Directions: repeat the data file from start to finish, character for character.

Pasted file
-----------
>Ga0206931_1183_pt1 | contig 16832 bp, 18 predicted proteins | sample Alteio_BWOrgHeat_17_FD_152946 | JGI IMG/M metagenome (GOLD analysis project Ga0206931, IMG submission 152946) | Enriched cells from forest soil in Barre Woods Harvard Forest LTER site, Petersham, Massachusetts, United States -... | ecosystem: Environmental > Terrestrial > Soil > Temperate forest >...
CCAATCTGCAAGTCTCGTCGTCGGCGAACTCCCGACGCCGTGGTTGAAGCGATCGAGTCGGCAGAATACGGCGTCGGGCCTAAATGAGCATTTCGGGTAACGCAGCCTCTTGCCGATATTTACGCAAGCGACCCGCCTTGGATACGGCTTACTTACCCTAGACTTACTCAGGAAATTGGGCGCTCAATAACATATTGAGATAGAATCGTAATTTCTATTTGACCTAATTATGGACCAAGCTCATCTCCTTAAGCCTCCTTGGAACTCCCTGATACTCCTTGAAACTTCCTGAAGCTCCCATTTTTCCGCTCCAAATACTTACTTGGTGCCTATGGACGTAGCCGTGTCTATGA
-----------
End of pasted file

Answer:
>Ga0206931_1183_pt1 | contig 16832 bp, 18 predicted proteins | sample Alteio_BWOrgHeat_17_FD_152946 | JGI IMG/M metagenome (GOLD analysis project Ga0206931, IMG submission 152946) | Enriched cells from forest soil in Barre Woods Harvard Forest LTER site, Petersham, Massachusetts, United States -... | ecosystem: Environmental > Terrestrial > Soil > Temperate forest >...
CCAATCTGCAAGTCTCGTCGTCGGCGAACTCCCGACGCCGTGGTTGAAGCGATCGAGTCGGCAGAATACGGCGTCGGGCCTAAATGAGCATTTCGGGTAACGCAGCCTCTTGCCGATATTTACGCAAGCGACCCGCCTTGGATACGGCTTACTTACCCTAGACTTACTCAGGAAATTGGGCGCTCAATAACATATTGAGATAGAATCGTAATTTCTATTTGACCTAATTATGGACCAAGCTCATCTCCTTAAGCCTCCTTGGAACTCCCTGATACTCCTTGAAACTTCCTGAAGCTCCCATTTTTCCGCTCCAAATACTTACTTGGTGCCTATGGACGTAGCCGTGTCTATGA